Nightmare Alley

Bradley Cooper stars in this remake about a carnival drifter turned psychic grifter who cons the wealthy elite into a baffling Best Picture nomination.

Muriel’s Decking.

Watching a Guillermo del Toro movie is increasingly like tossing a coin between seeing a modern masterpiece (Pan’s Labyrinth, The Shape of Water) or some half-baked hokum (Pacific Rim, Crimson Peak). Nightmare Alley is the latter, a confusing case of tell-don’t-show for such a stylish filmmaker. It carousels from Freaks to film noir and back again, never finding its footing nor much of a plot over two and a half hours; the first entirely unnecessary, the second where GDT doesn’t show us a God Damn Thing – and you don’t have to be a fortune teller to predict the ending.

Dark times for Ted Lasso.

The cold-reading drama is made colder still by an unlikeable protagonist – so far so noir, except without The Big Sleep-style intrigue it is basically a big snooze. Nightmare Alley only works if we find the lead charming, since we need to believe in his powers of persuasion and seduction of both the stars from Carol (Cate Blanchett and Rooney Mara). Blanchett camps it up while Cooper plays it down, leaving their scenes resembling a cat pawing hungrily at a jaundiced plate of liver.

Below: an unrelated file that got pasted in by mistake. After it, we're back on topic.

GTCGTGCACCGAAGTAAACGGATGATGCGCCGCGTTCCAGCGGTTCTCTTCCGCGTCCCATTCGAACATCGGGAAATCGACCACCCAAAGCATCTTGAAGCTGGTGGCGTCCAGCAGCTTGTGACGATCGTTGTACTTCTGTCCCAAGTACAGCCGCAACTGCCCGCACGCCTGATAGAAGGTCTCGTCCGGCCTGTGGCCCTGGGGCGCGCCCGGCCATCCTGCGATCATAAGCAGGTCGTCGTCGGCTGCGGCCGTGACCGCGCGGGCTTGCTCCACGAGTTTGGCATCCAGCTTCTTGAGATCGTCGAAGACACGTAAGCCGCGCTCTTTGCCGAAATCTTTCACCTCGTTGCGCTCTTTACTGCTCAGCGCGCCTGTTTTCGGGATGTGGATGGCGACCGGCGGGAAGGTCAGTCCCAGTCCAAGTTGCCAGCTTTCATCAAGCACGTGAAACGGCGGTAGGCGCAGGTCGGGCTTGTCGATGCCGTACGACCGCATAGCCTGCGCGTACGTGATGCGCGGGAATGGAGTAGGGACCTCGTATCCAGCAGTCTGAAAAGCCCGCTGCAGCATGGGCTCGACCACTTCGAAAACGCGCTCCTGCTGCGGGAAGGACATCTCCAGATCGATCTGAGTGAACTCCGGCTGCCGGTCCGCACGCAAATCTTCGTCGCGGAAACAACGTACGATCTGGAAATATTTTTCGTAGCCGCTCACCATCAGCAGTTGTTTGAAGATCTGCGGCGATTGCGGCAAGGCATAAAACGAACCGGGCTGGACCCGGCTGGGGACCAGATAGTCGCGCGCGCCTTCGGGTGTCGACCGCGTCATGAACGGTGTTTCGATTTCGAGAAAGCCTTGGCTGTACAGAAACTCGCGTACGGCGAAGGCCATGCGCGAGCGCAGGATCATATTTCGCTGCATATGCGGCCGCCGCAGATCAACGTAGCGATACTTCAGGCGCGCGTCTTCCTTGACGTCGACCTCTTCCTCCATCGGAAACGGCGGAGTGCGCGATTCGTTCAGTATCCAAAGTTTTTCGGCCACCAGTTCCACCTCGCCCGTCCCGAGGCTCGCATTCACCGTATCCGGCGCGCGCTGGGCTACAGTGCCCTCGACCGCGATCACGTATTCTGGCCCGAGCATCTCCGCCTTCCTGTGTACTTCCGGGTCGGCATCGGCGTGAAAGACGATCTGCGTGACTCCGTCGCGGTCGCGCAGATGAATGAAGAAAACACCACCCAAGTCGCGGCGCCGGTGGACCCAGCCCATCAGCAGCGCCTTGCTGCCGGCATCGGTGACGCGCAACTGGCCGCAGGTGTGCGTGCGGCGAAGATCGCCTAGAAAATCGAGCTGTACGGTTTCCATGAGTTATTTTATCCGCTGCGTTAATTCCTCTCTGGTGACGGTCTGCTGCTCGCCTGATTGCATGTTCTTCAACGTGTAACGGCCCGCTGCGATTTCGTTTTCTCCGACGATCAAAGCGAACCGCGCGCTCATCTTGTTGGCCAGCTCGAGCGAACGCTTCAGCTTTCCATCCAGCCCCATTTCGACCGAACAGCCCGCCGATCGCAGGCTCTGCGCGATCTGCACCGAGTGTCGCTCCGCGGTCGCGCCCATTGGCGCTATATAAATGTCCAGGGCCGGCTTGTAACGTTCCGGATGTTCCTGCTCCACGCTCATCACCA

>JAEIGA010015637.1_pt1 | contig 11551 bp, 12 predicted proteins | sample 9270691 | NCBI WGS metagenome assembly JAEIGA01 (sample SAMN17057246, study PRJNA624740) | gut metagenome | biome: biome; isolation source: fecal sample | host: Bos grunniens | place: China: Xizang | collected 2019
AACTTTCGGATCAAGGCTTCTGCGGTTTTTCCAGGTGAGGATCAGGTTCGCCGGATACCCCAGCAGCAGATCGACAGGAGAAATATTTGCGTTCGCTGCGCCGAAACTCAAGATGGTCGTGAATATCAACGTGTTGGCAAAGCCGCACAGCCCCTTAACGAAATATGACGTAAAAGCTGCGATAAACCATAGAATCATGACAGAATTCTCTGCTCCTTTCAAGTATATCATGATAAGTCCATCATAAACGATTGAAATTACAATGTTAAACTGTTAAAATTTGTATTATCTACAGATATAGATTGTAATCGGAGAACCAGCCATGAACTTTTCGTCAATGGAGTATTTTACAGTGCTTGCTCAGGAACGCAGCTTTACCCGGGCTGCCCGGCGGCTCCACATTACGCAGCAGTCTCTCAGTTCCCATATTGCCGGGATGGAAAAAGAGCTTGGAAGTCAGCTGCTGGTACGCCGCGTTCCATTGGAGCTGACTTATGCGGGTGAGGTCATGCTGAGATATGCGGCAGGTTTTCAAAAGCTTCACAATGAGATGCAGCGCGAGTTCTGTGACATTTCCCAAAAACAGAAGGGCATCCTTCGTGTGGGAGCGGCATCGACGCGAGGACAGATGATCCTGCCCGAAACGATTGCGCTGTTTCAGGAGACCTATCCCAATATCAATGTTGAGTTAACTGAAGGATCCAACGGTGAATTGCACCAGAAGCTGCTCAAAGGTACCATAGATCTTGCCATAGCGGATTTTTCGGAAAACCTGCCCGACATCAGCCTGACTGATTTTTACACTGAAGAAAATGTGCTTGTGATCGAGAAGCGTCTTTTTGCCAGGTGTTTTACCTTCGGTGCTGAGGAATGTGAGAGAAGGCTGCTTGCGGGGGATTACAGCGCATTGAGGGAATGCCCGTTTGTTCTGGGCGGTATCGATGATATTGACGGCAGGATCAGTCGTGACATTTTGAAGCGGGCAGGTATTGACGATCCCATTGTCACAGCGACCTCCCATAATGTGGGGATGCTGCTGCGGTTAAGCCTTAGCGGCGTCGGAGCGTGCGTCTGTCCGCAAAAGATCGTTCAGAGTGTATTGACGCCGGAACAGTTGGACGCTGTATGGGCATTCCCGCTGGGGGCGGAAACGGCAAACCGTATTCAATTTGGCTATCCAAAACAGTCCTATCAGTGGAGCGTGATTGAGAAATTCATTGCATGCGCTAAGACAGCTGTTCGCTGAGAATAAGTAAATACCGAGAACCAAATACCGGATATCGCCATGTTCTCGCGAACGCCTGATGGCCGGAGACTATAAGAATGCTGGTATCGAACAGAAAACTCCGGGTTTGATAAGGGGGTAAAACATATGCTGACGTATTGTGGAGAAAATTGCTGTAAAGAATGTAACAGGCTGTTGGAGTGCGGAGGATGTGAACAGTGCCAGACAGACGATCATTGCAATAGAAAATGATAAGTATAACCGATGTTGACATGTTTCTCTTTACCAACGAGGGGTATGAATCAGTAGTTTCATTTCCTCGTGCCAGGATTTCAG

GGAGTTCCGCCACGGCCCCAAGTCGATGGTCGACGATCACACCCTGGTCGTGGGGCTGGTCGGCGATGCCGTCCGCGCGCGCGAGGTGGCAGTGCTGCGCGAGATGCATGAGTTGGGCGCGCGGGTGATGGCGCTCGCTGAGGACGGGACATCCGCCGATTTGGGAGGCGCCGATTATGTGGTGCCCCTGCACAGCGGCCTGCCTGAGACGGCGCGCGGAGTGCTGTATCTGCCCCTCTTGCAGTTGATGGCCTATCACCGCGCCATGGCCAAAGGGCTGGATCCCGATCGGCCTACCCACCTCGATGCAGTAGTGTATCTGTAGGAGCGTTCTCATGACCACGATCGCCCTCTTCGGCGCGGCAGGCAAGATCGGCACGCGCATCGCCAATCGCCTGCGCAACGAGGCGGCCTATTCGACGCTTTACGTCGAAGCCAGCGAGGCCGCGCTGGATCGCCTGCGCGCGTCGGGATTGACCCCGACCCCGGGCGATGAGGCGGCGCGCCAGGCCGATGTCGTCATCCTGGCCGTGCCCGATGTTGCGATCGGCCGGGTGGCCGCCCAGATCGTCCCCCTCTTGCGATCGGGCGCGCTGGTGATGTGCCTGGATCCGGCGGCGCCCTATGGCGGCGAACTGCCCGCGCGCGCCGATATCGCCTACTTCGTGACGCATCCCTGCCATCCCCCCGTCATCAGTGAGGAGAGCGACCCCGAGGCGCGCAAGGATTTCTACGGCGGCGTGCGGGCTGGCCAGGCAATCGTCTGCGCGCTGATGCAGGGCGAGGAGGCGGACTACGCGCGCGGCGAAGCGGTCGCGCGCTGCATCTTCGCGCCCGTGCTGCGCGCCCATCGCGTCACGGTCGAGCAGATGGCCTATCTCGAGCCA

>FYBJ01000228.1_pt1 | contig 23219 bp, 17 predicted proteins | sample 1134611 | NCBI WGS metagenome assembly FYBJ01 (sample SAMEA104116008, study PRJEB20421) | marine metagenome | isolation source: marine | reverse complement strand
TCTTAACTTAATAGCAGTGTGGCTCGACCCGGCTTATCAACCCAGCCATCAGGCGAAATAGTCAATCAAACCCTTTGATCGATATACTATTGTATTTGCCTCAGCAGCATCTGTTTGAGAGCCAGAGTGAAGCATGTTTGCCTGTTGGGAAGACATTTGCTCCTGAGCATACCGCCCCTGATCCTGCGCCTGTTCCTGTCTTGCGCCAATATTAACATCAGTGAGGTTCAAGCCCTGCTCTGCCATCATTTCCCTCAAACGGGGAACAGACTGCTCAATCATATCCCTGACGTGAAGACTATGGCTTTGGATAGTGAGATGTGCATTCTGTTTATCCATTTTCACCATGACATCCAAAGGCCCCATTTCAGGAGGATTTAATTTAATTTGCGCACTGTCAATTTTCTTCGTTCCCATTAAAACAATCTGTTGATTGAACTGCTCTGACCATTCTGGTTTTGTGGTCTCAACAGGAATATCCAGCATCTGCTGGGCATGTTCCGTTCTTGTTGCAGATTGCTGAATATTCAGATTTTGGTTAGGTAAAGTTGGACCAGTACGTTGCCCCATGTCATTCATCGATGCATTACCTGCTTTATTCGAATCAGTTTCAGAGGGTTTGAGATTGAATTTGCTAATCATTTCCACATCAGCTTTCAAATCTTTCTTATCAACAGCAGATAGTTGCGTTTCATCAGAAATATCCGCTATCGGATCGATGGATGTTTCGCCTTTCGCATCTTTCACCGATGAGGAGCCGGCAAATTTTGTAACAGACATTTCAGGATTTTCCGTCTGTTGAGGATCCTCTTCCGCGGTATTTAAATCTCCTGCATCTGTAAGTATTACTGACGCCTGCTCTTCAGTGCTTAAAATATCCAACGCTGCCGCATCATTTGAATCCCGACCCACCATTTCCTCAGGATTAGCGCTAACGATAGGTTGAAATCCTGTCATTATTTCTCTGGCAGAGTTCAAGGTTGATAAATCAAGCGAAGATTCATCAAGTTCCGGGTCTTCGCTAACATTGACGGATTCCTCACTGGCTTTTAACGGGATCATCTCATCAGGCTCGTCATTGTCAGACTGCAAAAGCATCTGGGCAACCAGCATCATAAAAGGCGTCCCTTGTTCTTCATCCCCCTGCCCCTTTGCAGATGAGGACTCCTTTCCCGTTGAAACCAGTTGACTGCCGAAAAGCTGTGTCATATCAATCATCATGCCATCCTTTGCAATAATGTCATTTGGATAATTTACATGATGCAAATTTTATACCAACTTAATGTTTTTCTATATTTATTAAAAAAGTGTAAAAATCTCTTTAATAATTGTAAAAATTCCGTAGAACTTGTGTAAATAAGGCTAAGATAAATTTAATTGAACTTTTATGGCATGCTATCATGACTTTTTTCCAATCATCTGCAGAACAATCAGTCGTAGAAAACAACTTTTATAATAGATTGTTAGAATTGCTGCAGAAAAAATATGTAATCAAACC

It is a mismatch emblematic of the film’s muddled tone; del Toro clearly wants to make a carny movie but that aspect proves an hour-long sideshow, abandoned along with its best characters (Toni Collette and David Strathairn) in favour of room-based talking in which the director appears to have little interest. Even the visual and musical elements seem bare, bereft of the weirdness and wonder he usually does so well. For all the characters’ refusal to turn the carnival into a macabre and exploitative “spook show”, you rather wish del Toro had.


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